Our Sins

Photography by Manuel Libres Librodo Jr.

We like miracles because they are now,

Not because they are from God.

We use God’s love because it serves us well,

Forgetting that without it, we would be dead.

We watch our loved ones sleep

And pray to God they do his will

And then grow afraid of his will.

There lacks congruence in what we Read More

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Oxidation

Painting by Jaanika Talts

What’s so dangerous about a free radical?  Caring not to ask the mob: masters of puppetry and coquetry, who individually dare not splash in the puddle and ruin their batteries and silk, I let the question drift away…but like sea foam, it still hugs Read More

Fluorescence

“Redlight” by Katrin Fridriks

In the Tibetan mountains I retired to my little cot every night, happy to soon commune with my Lord. But these sallow eyes and wan complexion in this hive of ten-thousand street lamps, only want to escape, sacrificing prayer for distant and pale dreams. And the screen projects blasphemies, spitting them Read More

One Year

Painting by Julia Watkins

Here we go ‘round the prickly pear, full circle needing prayer

Ashes to molasses, dust to suckling star dust

Sing your celebration, don’t compensate for your salvation

Only to look upon Creation and see what you must: Read More

God’s Fault

http://tr-art-literature.blogspot.co.il/2012/03/pavel-guzenko.html?m=1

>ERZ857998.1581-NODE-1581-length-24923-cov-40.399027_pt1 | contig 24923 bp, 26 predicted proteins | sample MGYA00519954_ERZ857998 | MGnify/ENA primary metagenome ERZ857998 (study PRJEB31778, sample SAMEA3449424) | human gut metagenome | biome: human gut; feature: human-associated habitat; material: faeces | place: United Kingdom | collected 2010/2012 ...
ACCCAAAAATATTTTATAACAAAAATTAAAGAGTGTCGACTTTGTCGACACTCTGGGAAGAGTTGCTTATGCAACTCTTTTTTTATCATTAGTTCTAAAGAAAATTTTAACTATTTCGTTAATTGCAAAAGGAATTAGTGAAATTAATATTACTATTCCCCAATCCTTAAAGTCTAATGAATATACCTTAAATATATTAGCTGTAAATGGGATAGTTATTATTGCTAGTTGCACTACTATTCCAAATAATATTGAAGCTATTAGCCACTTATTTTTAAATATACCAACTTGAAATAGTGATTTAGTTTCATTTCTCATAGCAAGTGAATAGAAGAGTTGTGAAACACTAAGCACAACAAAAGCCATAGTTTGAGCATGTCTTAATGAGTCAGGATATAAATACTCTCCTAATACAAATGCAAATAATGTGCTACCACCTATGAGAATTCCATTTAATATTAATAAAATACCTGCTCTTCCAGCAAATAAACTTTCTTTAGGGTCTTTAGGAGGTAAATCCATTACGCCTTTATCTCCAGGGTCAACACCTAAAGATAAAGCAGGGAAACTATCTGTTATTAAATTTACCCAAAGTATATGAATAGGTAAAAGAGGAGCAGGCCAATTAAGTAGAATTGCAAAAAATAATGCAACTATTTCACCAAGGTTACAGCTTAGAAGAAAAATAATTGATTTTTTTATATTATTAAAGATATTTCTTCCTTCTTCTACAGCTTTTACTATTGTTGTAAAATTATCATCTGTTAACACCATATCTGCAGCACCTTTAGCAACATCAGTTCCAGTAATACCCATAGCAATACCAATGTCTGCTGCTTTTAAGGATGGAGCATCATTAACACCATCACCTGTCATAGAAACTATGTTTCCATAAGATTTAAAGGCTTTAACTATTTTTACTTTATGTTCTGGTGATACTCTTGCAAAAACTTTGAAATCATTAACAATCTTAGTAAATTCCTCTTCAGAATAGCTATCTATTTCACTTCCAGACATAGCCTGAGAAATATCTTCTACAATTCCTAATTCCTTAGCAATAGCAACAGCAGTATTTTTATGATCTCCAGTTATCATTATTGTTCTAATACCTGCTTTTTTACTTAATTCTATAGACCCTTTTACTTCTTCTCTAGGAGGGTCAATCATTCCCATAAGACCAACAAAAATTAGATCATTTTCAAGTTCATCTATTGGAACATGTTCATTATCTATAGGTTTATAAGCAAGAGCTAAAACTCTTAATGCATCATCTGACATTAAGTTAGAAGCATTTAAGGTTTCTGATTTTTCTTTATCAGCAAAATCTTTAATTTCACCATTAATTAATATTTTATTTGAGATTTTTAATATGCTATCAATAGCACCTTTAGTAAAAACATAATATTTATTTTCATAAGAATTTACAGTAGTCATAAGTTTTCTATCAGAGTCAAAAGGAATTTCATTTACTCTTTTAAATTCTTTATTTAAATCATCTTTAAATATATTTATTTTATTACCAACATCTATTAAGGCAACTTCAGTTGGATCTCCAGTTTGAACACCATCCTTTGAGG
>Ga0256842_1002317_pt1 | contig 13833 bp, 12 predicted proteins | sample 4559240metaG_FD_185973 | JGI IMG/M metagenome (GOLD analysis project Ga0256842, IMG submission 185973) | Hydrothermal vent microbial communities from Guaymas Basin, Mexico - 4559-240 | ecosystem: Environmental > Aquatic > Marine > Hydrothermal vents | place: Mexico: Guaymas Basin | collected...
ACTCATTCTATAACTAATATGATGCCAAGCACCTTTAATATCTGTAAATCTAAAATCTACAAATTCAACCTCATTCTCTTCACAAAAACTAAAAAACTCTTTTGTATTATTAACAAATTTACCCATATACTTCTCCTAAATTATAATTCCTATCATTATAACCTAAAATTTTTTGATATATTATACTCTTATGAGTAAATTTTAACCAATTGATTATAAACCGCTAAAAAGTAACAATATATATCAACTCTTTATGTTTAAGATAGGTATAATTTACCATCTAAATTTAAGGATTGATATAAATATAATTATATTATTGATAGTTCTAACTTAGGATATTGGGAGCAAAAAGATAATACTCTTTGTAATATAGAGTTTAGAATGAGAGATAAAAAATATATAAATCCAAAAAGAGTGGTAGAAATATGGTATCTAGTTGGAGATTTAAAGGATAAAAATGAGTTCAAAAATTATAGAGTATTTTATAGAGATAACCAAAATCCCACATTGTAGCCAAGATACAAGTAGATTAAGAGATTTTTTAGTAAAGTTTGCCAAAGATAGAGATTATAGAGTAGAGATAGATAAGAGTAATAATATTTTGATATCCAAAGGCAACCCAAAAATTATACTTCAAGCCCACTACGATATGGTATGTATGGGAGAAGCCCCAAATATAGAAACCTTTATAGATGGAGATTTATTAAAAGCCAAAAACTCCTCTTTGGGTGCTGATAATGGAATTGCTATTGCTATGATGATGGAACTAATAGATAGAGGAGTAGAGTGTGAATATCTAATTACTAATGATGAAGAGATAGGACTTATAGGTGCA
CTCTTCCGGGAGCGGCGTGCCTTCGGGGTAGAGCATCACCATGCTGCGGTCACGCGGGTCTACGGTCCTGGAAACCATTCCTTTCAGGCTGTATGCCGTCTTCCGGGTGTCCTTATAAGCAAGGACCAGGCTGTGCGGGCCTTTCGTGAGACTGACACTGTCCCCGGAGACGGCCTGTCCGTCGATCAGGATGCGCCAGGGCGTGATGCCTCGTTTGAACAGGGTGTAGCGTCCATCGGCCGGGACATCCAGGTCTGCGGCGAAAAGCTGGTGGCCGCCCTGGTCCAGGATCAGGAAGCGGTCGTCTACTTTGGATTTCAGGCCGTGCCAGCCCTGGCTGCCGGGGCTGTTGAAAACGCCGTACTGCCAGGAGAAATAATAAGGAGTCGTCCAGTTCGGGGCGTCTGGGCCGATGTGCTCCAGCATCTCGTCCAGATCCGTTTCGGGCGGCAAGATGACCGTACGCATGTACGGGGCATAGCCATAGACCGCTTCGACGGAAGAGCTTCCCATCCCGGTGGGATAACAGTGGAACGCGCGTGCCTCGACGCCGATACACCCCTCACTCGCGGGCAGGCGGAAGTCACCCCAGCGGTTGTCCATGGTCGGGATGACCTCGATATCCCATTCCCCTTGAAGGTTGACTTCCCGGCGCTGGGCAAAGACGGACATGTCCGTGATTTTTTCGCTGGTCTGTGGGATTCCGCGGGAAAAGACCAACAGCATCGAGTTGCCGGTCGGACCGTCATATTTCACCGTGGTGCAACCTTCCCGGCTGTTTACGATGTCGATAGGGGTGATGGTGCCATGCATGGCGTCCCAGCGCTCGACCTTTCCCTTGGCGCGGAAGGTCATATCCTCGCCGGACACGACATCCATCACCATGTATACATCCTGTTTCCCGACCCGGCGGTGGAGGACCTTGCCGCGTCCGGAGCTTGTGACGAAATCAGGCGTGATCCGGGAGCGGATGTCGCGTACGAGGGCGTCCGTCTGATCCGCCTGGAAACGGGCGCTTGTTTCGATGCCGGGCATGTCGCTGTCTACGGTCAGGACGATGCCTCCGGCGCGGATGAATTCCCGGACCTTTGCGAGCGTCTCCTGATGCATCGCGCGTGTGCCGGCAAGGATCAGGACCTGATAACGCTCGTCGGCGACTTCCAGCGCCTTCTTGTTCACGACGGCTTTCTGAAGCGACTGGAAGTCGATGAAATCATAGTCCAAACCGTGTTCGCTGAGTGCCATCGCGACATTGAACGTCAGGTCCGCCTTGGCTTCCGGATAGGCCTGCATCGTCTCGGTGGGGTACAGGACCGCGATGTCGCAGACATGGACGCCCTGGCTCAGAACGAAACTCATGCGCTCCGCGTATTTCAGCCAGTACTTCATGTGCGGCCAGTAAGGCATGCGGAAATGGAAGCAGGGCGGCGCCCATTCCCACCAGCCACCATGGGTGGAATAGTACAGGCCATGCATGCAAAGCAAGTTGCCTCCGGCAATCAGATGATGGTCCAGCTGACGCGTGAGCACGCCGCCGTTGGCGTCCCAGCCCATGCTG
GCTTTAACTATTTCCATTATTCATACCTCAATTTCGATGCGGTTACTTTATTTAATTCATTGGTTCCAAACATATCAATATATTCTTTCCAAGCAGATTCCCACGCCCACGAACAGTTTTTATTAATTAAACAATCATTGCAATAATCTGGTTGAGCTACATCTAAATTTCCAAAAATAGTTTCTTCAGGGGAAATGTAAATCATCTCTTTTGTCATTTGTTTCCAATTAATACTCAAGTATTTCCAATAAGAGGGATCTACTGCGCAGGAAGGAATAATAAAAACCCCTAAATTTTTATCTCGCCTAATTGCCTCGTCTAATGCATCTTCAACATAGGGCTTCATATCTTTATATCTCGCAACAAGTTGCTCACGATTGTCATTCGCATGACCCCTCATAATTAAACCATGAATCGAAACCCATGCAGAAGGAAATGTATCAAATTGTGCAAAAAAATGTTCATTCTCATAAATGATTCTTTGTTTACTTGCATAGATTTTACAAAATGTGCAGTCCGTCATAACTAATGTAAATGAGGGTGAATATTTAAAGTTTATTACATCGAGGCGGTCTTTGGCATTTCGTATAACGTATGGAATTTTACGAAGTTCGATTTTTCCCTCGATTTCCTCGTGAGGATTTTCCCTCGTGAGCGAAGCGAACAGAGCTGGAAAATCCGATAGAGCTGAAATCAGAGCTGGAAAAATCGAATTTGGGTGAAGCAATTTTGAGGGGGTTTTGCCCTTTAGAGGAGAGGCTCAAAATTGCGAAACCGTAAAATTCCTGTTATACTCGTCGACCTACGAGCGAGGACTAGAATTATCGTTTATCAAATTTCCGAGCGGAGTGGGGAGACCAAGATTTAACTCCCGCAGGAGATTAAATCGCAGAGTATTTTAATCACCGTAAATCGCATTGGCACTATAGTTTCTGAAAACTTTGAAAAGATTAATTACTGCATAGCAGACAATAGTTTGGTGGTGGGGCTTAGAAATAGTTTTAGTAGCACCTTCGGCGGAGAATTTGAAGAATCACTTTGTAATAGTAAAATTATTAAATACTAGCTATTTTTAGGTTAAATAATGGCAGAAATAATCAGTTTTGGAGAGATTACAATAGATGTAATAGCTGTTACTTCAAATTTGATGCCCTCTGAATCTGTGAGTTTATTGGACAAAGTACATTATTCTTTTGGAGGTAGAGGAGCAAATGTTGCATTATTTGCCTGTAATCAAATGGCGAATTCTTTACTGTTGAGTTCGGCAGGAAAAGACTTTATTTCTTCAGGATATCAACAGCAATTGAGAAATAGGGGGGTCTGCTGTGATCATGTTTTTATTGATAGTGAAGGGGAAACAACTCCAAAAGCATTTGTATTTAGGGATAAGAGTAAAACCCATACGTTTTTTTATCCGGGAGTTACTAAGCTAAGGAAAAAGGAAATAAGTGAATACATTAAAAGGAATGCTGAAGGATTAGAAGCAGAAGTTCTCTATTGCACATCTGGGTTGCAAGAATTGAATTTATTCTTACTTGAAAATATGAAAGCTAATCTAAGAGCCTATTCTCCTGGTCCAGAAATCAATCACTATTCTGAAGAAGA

Painting by Pavel Guzenko

What system are you going to fabricate tonight?

A clear way to discern black from white?

In which all spoken intuitive fiction

Can become, once and for all, conviction?

Or will it be a new solar one

In which bodies of mystical mass

‘Circle’ a serene and older sun Read More

Top Annie Proulx Similes and Metaphors 

Photo by Quentin Jones

 

One of the greatest contemporary authors of American literature once described a character’s storytelling as being able to “make you smell the smoke from an unlit fire.”  After having reread Annie Proulx’s oeuvre, I attribute this compliment to the Pulitzer Prize winning fiction writer herself.  Here is a list of Proulx’s top similes and metaphors, compiled from four volumes of short stories and five novels (in chronological order.  If I’ve missed some of your favorites, I’d love to hear from you.) Enjoy!

From Heart Songs and Other Stories (1988)

1. “Stong’s eyes shone like those of a greedy barn cat who has learned to fry mice in butter.” from ‘On the Antler’

2. “Earl was paying Santee three hundred dollars a week and he hadn’t shot a single bird.  ‘How’s about this?’ said Santee, feeling more and more like a cheating old whore every time they went [hunting].” from ‘The Unclouded Day’

3. “Santee had not heard shooting birds was that hard, but he knew Earl was no good; he had the reflexes of a snowman.” from ‘The Unclouded Day’

Painting by Cheri Wollenberg

4. “‘She’s Archie Noury’s wife.  Rose Noury.  Left Archie, come to live with Warren.  For how long, who knows?  What I call leaving the frying pan for the fire.’” from ‘A Country Killing’ Read More

Uncarving Lines

spilled-food-art-giulia-bernardelli-36

Art by Giulia Bernardelli

Reading Crime and Punishment in the dark and wet rural Chinese winter and Joshua got sick with a fever on the border town.  Wanting to kill the nihilist prick, “Rodya,” I explored the streets alone and brought back a paper bowl of noodles.  The inherent problem with writing is that it delineates thought and action.  Can we write and free ourselves from further categorization, further erring by playing tricks that depend on the duality illusion? Read More